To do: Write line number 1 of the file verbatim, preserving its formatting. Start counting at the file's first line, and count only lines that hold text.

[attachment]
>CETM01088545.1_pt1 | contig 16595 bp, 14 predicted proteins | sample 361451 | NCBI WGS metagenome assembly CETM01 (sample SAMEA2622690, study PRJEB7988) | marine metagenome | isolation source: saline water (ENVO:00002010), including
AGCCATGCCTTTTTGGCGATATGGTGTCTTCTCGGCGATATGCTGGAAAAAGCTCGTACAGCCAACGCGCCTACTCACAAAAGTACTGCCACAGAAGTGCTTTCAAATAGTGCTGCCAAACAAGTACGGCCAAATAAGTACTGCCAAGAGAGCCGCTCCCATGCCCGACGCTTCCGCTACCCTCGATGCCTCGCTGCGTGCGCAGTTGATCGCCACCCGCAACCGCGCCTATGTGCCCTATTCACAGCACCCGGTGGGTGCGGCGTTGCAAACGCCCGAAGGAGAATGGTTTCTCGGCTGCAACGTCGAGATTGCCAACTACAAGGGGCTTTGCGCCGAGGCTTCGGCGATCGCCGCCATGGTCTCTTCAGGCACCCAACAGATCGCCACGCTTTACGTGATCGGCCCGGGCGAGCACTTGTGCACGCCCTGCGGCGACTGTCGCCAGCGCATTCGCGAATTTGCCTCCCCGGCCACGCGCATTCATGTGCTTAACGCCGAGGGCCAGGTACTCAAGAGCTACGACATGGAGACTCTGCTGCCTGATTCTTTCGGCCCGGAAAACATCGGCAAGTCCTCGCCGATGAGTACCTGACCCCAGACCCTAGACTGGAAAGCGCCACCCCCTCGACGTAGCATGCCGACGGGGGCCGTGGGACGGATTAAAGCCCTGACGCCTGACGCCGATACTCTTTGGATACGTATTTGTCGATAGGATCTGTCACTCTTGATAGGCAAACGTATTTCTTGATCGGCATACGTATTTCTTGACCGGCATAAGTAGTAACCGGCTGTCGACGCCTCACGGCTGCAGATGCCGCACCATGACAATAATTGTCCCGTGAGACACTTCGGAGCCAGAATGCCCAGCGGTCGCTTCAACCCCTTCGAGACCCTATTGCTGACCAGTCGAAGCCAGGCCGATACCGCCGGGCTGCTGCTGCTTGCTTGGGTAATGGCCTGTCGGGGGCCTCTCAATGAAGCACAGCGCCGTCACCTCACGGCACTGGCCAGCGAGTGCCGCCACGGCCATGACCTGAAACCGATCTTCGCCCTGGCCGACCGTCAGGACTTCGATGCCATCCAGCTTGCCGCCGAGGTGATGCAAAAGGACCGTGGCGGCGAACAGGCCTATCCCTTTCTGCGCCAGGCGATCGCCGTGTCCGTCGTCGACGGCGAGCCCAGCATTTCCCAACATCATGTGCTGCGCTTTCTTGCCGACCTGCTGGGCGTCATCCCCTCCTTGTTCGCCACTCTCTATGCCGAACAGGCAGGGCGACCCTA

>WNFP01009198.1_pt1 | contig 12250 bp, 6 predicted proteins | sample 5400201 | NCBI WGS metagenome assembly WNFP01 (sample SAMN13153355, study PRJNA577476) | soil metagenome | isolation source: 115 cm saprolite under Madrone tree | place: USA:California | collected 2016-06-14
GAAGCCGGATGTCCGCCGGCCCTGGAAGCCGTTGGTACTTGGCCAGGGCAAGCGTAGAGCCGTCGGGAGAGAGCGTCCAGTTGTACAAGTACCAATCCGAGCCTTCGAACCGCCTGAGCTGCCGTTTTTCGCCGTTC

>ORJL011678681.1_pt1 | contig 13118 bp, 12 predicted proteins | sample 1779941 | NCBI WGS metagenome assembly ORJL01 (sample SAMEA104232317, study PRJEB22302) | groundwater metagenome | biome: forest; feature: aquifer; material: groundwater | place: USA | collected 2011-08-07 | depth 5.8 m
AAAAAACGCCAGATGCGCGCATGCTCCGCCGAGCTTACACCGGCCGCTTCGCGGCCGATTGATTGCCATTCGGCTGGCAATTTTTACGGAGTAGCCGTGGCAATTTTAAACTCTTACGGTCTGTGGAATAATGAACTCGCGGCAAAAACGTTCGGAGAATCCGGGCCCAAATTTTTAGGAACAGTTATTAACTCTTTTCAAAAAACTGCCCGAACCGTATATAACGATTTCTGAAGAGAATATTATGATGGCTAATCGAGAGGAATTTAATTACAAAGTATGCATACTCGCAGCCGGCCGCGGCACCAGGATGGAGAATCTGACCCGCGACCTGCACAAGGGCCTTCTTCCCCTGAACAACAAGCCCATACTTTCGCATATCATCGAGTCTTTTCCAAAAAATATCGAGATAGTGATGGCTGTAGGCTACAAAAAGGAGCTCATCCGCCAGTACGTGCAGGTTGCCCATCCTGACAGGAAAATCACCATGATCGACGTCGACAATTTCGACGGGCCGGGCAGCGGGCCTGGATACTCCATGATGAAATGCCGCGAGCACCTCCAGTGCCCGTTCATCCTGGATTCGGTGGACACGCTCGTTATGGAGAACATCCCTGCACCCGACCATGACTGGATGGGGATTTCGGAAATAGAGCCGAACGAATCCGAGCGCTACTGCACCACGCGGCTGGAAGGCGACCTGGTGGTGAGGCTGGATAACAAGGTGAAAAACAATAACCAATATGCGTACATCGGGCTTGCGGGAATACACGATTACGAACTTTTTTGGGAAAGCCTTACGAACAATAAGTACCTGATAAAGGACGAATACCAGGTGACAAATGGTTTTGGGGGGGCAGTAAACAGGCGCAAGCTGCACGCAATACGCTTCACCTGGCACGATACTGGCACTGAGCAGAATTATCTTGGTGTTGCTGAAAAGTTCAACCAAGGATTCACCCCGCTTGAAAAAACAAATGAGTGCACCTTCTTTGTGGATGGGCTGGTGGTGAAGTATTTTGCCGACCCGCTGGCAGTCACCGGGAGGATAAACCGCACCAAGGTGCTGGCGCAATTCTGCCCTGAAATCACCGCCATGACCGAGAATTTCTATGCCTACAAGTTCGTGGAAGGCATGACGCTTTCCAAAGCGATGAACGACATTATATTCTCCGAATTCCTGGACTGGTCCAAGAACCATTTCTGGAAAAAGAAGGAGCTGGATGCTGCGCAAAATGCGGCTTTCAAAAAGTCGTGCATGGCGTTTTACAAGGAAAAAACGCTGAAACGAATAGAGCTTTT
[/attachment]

>CETM01088545.1_pt1 | contig 16595 bp, 14 predicted proteins | sample 361451 | NCBI WGS metagenome assembly CETM01 (sample SAMEA2622690, study PRJEB7988) | marine metagenome | isolation source: saline water (ENVO:00002010), including